First of all not once did we NOT take responsibility for Carlys injury & BLAME the breeder. The point I was making was that over the many visits that we had made to the breeder before bringing Carly home we were NOT told how SEVERE this could be. Of course I did reading but didnt realize that by going up & down our stairs & jumping on the coach she could be left paralized. We ARE taking full responsibility & in turn will make sure Carly gets better. We are doing exactly what the vet has told us to do & she is coming along very good. He is happy with her progress but we know we have a long way to go. We feel guilty enough without reading nasty feedback from people like you. We DO appreciate the positive feedback that we get though. Are you a breeder or a vet? You must be one or the other......
I wasn't trying to be nasty, yet I hear it all the time "the breeder never told us." Ok, ok probably should have been mentioned by the breeder, and yet if you even google dachshund health problems.... IVDD is the first thing that comes up. I by no means meant to make you feel bad, and I'm sorry.
And again, jumping up and down on furniture and going up and down steps probably made no difference in your weenie. I own three dachshunds, aging from 1 1/2 to 6 yrs old. Max who is 6 now has an "increased" risk for IVDD in my eyes as his father herniated TWICE and his brother herniated once; brother herniated almost 4 months b4 dad did. Yet Max could go through his entire life and not have so much as a lameness due to back issues (knocking on wood now) All three of my boys behave like dogs, they run and jump onto furniture, they roll in the grass and play like fools. Oliver unfortunately inherited the Chihauhua knees (he is mixed, but long) and I hope he will stop there. Sonnie is the one that worries me, yet I have been told time and time again, his length will be his savior. Sonnie is very long and lean, he is VERY long lol. But in numbers of studies, the longer the weenie, the less likely a herniation is..... go figure.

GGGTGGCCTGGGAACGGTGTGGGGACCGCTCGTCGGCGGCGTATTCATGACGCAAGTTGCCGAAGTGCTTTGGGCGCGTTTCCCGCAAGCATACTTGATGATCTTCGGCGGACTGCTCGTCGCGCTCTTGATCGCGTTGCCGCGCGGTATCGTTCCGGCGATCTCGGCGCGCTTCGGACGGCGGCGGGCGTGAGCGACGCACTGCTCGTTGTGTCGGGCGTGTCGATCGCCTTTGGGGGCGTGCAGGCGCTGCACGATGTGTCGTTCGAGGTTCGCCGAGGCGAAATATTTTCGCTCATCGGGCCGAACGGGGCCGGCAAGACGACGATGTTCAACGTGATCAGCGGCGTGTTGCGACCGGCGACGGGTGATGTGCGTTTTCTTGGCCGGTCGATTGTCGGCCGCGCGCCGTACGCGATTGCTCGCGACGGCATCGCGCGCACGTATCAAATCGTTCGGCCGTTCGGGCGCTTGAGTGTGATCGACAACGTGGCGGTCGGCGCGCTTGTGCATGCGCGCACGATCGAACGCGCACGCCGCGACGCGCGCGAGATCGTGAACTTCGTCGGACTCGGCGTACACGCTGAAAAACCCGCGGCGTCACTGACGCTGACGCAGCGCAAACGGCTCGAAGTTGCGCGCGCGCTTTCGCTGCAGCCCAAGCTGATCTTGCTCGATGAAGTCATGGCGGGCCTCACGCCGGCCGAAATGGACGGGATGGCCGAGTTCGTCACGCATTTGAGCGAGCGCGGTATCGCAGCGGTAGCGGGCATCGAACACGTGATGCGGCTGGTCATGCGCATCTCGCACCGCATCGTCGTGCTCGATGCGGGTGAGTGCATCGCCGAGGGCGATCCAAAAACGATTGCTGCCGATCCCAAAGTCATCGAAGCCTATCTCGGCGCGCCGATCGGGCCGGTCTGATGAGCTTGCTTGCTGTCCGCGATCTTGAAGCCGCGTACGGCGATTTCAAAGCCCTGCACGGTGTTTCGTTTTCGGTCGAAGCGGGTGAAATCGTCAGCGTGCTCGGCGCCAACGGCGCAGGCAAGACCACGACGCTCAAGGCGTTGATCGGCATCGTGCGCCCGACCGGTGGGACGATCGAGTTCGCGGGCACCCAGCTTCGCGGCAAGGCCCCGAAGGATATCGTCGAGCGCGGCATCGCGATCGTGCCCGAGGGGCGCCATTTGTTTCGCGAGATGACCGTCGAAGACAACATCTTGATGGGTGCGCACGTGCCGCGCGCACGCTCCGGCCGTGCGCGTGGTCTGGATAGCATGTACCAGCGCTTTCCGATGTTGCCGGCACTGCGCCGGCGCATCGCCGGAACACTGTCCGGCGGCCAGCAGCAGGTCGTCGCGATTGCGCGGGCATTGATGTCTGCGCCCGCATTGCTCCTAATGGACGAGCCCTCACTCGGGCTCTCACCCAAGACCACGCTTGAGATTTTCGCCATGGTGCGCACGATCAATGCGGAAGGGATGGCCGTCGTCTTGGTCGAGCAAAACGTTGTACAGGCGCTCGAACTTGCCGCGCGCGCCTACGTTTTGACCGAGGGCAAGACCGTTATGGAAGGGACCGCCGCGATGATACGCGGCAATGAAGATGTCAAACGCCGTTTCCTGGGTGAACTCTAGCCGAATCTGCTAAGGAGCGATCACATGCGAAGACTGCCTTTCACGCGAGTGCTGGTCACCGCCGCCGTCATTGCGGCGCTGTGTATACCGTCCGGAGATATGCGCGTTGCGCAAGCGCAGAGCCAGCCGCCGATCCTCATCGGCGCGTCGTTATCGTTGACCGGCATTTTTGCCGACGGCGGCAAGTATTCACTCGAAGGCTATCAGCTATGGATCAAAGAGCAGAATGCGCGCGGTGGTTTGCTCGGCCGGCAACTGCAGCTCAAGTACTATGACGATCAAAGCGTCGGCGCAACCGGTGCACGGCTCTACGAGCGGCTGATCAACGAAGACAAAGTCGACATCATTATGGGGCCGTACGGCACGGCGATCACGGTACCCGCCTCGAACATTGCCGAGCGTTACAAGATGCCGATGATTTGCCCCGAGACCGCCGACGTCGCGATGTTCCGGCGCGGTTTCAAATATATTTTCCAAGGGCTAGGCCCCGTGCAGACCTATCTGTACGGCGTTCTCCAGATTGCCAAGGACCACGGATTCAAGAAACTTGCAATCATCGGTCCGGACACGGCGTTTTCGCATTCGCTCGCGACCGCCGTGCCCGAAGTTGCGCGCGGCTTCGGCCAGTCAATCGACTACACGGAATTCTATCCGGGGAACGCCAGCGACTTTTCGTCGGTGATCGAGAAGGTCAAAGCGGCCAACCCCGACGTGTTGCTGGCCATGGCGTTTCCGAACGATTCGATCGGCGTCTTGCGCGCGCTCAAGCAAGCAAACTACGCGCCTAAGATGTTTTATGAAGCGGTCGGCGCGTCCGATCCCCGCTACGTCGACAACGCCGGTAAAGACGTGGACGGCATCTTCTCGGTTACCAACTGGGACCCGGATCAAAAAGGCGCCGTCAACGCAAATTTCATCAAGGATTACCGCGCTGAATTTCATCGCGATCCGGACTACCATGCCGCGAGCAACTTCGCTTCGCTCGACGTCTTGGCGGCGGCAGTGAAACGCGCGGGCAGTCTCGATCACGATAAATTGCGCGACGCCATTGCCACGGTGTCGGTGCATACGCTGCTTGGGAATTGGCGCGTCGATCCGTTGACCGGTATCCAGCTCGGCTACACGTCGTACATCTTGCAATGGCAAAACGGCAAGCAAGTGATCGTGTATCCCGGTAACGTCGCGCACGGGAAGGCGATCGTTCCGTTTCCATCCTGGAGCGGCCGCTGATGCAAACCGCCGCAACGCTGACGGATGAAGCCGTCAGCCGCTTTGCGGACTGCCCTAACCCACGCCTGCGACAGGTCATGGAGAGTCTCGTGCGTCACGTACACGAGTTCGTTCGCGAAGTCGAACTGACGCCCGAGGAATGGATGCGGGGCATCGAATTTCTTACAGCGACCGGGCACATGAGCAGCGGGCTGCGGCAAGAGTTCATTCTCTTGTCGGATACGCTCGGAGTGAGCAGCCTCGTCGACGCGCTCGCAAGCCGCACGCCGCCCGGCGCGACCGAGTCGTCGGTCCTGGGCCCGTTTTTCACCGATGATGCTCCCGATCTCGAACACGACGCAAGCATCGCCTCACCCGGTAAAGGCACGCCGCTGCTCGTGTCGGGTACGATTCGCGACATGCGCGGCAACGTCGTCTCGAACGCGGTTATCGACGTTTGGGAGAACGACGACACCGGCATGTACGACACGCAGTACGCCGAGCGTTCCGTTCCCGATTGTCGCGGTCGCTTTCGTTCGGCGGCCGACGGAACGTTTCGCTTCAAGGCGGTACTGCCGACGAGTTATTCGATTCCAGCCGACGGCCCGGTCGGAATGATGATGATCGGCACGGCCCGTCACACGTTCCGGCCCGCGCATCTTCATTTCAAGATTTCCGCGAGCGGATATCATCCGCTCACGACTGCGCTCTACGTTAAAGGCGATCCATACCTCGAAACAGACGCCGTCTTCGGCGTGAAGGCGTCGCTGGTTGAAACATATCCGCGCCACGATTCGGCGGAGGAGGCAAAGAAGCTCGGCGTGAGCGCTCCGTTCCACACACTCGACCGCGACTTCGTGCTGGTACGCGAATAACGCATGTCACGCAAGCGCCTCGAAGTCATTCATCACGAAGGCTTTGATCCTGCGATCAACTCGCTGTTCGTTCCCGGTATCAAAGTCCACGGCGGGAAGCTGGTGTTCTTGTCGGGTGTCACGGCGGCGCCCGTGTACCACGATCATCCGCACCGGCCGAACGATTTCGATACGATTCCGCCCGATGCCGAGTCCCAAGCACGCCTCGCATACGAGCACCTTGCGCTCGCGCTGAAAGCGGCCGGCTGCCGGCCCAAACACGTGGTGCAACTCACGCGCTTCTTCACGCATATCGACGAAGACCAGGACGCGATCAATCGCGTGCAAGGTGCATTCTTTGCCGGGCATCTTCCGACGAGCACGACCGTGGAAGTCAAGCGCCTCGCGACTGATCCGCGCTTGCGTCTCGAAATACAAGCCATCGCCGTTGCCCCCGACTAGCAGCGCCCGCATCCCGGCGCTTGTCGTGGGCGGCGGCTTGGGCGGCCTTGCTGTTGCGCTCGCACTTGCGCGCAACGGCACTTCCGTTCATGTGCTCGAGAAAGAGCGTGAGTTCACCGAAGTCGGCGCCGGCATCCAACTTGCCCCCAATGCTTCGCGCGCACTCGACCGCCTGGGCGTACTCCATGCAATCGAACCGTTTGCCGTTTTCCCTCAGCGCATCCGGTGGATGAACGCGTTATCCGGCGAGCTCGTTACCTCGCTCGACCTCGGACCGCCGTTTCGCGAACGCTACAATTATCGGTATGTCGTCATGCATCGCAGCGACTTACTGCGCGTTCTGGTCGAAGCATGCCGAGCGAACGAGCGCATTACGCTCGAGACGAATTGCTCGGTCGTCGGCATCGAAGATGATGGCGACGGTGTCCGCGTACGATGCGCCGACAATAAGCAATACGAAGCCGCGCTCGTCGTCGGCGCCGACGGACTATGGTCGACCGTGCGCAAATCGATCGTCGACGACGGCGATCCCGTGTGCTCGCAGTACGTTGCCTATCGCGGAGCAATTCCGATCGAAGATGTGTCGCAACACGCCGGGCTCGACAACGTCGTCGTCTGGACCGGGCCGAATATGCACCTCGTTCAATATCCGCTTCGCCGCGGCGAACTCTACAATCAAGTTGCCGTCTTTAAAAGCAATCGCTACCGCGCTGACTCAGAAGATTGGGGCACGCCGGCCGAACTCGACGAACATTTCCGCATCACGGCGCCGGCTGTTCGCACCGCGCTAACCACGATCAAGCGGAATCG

Again, good luck and don't let what I say bother you, it's not to hurt your feelings, but just as a "now you know" and take your experience to educate others. Every time I see a weenie and their owner I make it a point to stop and talk.
BTW I am not a breeder, nor a vet I am however a vet technician. One of the hated by fat weenie clients everywhere lol, I won't prentend that they aren't over weight, and I give it straight. 1 less herniation is a good thing in my book!
I know what you are going through. Our 12 year old JRT was diagnosed earlier this week with 2 protruding discs in her neck. She's on prednisone and complete cage rest. The neurologist did not rule out the possibility of surgery for her. She seems to be coming along OK, although she's one unhappy camper about being in the cage. We are just taking things one day at a time day to see how she comes along.